HBO's Documentary 'The Inventor' Offers an Inside Look at the Outrageous Theranos Scam
Elizabeth Holmes, the disgraced founder and CEO of Theranos, believed in the power of storytelling. A large part of her pitch to investors, journalists, and her own employees was presenting a narrative of herself as the compassionate, visionary genius who was going to transform the world with her blood testing technology. Dressed in her signature black turtleneck, one of the many affectations she swiped from her hero Steve Jobs, she moved across TED Talk stages, manicured Silicon Valley lawns, and sleek corporate boardrooms with unwavering confidence. She wasn't just selling a piece of equipment. The entrepreneur, who dropped out of Stanford to found her company at 19, was selling a persona.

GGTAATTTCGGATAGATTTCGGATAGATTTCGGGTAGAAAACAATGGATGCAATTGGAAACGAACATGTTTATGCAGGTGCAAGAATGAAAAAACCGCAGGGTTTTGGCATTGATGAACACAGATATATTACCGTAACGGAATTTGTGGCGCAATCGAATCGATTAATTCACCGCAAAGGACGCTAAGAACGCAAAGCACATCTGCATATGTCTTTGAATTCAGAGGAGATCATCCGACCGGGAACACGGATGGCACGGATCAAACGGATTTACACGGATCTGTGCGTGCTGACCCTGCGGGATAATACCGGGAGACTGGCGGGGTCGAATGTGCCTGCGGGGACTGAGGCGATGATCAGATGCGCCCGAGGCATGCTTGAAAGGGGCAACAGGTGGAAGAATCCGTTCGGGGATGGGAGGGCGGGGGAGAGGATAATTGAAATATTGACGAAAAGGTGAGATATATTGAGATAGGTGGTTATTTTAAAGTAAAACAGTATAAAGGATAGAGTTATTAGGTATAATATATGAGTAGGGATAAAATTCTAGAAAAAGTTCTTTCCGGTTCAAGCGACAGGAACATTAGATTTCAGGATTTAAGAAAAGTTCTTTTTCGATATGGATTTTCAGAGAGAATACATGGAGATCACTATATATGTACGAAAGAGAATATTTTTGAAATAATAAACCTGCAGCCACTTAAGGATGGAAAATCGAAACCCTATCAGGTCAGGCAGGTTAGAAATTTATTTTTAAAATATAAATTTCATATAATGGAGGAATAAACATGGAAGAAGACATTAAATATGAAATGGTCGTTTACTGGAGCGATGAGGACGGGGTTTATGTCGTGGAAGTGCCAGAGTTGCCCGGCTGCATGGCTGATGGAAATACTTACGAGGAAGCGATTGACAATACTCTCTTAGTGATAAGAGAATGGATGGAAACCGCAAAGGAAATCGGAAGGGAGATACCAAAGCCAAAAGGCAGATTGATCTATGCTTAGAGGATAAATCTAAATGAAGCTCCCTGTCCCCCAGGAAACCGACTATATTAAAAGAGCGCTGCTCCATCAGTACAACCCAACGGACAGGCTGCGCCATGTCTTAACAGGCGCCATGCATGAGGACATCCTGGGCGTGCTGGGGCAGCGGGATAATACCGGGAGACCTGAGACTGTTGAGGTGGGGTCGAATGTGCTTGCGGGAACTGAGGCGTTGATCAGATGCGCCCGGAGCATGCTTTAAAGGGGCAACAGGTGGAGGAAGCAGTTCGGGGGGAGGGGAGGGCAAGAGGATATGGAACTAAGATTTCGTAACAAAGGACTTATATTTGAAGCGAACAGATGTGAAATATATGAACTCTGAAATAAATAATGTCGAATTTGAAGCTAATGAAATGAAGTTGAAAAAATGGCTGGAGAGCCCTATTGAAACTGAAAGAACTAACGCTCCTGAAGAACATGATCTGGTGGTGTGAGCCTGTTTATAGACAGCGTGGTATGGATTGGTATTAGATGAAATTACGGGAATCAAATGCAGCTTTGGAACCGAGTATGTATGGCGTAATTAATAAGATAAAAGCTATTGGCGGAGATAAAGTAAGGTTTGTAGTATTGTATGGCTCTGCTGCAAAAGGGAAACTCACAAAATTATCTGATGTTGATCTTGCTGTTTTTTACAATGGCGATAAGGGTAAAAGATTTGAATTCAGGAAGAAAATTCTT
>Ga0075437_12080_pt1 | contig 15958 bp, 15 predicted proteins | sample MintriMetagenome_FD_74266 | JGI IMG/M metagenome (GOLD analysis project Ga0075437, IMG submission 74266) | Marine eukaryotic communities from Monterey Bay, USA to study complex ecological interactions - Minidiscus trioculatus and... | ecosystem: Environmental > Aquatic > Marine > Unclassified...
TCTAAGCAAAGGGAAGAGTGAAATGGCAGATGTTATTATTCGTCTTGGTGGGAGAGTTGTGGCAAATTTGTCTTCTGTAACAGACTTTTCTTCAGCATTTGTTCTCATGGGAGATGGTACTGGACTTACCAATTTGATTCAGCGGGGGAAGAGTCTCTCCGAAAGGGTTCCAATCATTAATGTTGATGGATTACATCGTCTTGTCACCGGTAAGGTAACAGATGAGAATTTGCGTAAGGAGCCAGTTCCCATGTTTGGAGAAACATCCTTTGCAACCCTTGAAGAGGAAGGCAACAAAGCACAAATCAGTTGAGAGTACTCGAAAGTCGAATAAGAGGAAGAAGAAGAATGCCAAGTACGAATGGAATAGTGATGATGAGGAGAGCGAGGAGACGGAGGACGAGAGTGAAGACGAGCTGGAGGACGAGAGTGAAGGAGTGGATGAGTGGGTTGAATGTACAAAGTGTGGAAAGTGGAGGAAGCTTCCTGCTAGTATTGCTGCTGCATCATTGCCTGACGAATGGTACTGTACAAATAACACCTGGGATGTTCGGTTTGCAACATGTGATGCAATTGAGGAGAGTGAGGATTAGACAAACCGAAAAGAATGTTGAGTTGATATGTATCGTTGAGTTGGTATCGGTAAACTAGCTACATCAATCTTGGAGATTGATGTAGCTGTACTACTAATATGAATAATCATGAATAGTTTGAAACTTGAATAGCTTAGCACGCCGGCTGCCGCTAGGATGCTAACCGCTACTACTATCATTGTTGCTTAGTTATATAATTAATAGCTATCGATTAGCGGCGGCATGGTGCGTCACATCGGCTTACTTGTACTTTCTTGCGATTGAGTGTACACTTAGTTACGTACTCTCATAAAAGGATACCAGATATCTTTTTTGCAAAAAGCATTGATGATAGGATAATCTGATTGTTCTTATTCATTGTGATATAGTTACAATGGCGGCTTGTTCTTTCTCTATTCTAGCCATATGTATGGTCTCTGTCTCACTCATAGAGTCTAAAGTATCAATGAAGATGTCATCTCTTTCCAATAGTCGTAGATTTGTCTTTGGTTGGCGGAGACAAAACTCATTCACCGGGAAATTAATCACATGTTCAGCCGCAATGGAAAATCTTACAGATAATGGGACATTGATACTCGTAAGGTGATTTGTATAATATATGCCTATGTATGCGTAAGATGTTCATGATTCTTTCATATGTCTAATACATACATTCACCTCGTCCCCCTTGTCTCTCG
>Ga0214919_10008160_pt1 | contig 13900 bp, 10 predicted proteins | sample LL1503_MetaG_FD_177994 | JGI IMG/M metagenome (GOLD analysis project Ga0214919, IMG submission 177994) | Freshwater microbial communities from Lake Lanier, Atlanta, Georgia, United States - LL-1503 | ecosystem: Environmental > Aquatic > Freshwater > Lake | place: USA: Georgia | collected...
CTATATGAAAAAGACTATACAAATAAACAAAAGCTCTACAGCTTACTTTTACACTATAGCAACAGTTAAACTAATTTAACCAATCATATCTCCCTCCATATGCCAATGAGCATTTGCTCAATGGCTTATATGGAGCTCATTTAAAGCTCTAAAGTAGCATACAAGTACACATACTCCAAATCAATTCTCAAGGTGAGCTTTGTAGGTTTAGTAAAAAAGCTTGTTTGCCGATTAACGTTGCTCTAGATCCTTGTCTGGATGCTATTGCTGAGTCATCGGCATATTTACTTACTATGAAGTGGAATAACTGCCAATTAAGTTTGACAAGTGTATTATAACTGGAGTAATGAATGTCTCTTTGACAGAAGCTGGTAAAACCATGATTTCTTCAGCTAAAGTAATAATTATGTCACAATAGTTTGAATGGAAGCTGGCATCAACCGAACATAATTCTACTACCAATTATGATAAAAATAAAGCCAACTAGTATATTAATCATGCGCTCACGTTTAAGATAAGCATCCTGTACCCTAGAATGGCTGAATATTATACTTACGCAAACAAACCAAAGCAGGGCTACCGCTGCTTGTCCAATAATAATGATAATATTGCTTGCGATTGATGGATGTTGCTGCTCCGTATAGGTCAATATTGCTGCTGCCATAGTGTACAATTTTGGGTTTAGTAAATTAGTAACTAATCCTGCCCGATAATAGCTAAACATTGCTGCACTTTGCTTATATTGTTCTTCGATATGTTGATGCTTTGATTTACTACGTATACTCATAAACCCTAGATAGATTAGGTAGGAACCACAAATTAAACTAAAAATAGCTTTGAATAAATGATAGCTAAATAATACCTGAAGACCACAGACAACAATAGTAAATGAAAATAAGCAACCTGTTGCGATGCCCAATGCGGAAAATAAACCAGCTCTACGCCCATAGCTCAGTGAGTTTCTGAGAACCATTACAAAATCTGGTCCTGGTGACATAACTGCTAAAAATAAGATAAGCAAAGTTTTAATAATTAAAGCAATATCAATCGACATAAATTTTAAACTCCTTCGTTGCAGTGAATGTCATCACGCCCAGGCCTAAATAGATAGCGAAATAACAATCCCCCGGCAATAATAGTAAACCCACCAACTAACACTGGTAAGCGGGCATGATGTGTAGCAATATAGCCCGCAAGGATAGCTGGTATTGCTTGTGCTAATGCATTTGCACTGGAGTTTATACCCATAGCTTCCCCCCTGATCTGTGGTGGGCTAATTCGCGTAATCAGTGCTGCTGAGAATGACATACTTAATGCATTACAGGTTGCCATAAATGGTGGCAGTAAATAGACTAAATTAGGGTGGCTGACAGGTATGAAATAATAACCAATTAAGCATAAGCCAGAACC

It's not hard to see why Alex Gibney, the wildly prolific filmmaker behind Enron: The Smartest Guys in the Room and countless other ripped-from-the-headlines documentaries, would fall for her story. Gibney's new film about Holmes and her company, The Inventor: Out for Blood in Silicon Valley, premiered at Sundance and airs tonight on HBO, where it will lure countless more curious viewers into Holmes's web of lies. Though the filmmaker -- and, presumably, the audience -- knows that Holmes's story ends in financial ruin and public embarrassment, the movie still attempts to sell you on the promise of Holmes, who is often shown in interview footage staring without blinking into the camera. She's the star.